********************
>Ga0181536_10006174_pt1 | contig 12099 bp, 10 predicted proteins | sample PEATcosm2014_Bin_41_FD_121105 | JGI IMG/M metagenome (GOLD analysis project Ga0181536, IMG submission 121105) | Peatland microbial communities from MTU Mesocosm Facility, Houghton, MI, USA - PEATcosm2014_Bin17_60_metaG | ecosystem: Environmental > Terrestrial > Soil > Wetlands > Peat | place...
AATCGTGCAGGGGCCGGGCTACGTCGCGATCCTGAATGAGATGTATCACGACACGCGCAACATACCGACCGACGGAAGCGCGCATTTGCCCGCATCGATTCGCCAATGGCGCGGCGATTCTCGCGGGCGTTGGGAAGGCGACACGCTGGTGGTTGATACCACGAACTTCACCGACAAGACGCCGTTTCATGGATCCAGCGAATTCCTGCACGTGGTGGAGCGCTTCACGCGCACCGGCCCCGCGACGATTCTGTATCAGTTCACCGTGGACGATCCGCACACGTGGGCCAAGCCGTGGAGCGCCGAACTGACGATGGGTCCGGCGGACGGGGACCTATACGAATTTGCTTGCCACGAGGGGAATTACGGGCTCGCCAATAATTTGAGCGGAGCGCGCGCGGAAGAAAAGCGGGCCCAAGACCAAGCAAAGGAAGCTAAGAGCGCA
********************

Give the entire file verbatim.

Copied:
>Ga0181536_10006174_pt1 | contig 12099 bp, 10 predicted proteins | sample PEATcosm2014_Bin_41_FD_121105 | JGI IMG/M metagenome (GOLD analysis project Ga0181536, IMG submission 121105) | Peatland microbial communities from MTU Mesocosm Facility, Houghton, MI, USA - PEATcosm2014_Bin17_60_metaG | ecosystem: Environmental > Terrestrial > Soil > Wetlands > Peat | place...
AATCGTGCAGGGGCCGGGCTACGTCGCGATCCTGAATGAGATGTATCACGACACGCGCAACATACCGACCGACGGAAGCGCGCATTTGCCCGCATCGATTCGCCAATGGCGCGGCGATTCTCGCGGGCGTTGGGAAGGCGACACGCTGGTGGTTGATACCACGAACTTCACCGACAAGACGCCGTTTCATGGATCCAGCGAATTCCTGCACGTGGTGGAGCGCTTCACGCGCACCGGCCCCGCGACGATTCTGTATCAGTTCACCGTGGACGATCCGCACACGTGGGCCAAGCCGTGGAGCGCCGAACTGACGATGGGTCCGGCGGACGGGGACCTATACGAATTTGCTTGCCACGAGGGGAATTACGGGCTCGCCAATAATTTGAGCGGAGCGCGCGCGGAAGAAAAGCGGGCCCAAGACCAAGCAAAGGAAGCTAAGAGCGCA